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This day in 1913 marks the start of one of the biggest storms sailors on the Great Lakes have ever experienced. The so-called “White Hurricane” (also called the “Big Blow” and the “Freshwater Fury”) was essentially a blizzard producing hurricane-force winds and technically considered an “extrapolated cyclone.” Between November 7 and 10 the storm produced 90 mph wind gusts, 35-foot waves, and whiteout snow squalls, beaching many large vessels. A lull in the storm on November 8 caused many to think the storm was over, and shipping traffic that had been delayed was resumed, sending more vessels out into what would soon become the teeth of the storm. Ports around the Great Lakes raised gale-warning flags, ignored by many ship captains. Cleveland was hit with 22 inches of snow. A brand-new $100,000 breakwater in Chicago was swept away. On Lake Superior, the Leafield was wrecked near Angus Island, taking 18 people down with it; the Henry B. Smith sunk near Marquette, Michigan, with 25 lives lost. Neither vessel has ever been found. Stranded on Lake Superior were the Fred G. Harwell, the J. T. Hutchinson, the Major, the William Nittingham, the Scottish Hero, theTurret Chief, the L. S.  Waldo, and the passenger steamer Huronic (some newspapers  mistakenly reported the Huronic as the Hamonic, its sistership). In all, nineteen ships were destroyed, nineteen other stranded, and 250 people died. Read Wikipedia’s description of the storm here.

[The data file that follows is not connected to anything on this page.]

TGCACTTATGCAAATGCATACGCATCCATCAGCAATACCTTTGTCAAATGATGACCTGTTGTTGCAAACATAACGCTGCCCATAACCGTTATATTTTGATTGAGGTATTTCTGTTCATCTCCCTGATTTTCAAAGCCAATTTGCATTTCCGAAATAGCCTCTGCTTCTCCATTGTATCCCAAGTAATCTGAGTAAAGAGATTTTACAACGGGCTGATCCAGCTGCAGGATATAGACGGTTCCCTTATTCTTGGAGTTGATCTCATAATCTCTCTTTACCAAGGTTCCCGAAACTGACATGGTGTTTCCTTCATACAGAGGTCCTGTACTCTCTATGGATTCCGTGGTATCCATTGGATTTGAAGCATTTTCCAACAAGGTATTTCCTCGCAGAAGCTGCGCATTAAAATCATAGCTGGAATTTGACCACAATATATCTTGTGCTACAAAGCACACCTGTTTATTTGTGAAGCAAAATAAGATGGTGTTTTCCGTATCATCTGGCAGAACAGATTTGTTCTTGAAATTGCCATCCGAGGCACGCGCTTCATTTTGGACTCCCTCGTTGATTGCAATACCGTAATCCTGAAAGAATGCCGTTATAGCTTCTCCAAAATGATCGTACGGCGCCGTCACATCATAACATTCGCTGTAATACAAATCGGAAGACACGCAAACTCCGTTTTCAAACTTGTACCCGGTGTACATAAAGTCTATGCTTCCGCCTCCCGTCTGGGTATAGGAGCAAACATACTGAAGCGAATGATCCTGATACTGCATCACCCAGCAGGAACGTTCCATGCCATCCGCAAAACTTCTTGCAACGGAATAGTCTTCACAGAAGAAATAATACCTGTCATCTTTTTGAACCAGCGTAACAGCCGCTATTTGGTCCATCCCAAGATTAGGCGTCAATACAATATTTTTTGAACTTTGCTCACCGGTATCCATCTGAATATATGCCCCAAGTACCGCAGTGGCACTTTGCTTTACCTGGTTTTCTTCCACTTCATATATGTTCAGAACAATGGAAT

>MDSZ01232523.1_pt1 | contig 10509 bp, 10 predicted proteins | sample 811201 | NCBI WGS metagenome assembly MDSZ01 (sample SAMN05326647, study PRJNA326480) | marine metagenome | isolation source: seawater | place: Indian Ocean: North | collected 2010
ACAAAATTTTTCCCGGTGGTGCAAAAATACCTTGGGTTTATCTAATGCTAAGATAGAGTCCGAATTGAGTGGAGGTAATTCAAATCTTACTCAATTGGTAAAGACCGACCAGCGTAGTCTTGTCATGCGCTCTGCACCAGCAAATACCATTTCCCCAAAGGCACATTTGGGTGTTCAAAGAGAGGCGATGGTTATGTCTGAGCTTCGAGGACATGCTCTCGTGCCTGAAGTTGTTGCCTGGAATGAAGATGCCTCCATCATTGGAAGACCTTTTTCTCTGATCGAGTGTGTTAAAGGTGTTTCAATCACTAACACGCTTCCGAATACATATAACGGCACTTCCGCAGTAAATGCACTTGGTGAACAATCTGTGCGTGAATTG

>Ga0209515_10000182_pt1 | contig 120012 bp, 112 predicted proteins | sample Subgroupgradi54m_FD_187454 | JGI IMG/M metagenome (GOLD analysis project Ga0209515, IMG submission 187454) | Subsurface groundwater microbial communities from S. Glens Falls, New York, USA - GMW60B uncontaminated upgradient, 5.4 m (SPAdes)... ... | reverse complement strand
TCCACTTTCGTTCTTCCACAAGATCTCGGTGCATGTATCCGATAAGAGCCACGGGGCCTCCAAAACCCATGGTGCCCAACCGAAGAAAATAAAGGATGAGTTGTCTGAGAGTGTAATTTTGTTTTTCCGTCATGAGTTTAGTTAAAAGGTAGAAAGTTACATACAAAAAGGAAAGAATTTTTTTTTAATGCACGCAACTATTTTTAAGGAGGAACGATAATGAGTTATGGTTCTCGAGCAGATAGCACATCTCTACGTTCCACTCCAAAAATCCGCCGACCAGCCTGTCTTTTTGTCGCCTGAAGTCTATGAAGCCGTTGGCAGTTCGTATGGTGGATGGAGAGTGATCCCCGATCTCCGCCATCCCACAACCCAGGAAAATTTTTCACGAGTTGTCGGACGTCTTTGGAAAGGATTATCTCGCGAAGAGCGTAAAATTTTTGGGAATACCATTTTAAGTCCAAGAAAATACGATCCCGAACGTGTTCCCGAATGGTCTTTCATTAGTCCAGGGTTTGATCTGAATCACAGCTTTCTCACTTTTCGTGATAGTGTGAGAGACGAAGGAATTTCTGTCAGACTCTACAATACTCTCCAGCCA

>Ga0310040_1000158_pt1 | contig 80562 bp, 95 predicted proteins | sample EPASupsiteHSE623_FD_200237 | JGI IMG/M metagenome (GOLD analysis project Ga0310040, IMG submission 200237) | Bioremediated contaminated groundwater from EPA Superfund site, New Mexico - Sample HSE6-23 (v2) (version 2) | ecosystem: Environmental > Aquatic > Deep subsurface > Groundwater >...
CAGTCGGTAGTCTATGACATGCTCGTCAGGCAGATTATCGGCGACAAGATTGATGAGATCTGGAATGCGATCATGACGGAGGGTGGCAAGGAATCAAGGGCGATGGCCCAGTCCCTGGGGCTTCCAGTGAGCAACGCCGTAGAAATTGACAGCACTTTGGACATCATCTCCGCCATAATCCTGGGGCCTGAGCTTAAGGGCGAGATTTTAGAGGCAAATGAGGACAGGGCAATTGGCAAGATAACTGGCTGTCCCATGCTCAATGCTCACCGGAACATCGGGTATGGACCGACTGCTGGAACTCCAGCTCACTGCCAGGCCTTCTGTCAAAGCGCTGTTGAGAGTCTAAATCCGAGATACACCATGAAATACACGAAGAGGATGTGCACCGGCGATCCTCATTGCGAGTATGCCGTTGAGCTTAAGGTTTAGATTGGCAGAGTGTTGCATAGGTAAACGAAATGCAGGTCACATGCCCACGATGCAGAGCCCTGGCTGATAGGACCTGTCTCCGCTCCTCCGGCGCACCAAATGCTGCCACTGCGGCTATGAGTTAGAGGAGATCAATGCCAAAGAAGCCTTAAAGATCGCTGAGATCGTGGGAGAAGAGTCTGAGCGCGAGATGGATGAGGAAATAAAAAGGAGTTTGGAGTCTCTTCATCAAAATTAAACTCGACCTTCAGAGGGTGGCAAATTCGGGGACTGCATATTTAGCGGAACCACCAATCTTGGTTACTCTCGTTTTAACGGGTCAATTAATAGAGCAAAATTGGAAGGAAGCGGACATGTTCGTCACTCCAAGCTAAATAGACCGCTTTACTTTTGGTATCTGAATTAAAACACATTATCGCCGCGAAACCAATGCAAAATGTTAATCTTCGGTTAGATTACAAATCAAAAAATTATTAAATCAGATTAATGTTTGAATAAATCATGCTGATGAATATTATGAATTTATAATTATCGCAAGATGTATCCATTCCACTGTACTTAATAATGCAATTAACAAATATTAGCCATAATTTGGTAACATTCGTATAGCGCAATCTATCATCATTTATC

Tony Dierckins | November 7, 2012 at 12:01 am | Categories: This Day in Duluth | URL:http://wp.me/p2ojpQ-1N3

This day in 1913 marks the start of one of the biggest storms sailors on the Great Lakes have ever experienced. The so-called “White Hurricane” (also called the “Big Blow” and the “Freshwater Fury”) was essentially a blizzard producing hurricane-force winds and technically considered an “extrapolated cyclone.” Between November 7 and 10 the storm produced 90 mph wind gusts, 35-foot waves, and whiteout snow squalls, beaching many large vessels. A lull in the storm on November 8 caused many to think the storm was over, and shipping traffic that had been delayed was resumed, sending more vessels out into what would soon become the teeth of the storm. Ports around the Great Lakes raised gale-warning flags, ignored by many ship captains. Cleveland was hit with 22 inches of snow. A brand-new $100,000 breakwater in Chicago was swept away. On Lake Superior, the Leafield was wrecked near Angus Island, taking 18 people down with it; the Henry B. Smith sunk near Marquette, Michigan, with 25 lives lost. Neither vessel has ever been found. Stranded on Lake Superior were the Fred G. Harwell, the J. T. Hutchinson, the Major, the William Nittingham, the Scottish Hero, theTurret Chief, the L. S.  Waldo, and the passenger steamer Huronic (some newspapers  mistakenly reported the Huronic as the Hamonic, its sistership). In all, nineteen ships were destroyed, nineteen other stranded, and 250 people died. Read Wikipedia’s description of the storm here.

Tony Dierckins | November 7, 2012 at 12:01 am | Categories: This Day in Duluth | URL:http://wp.me/p2ojpQ-1N3
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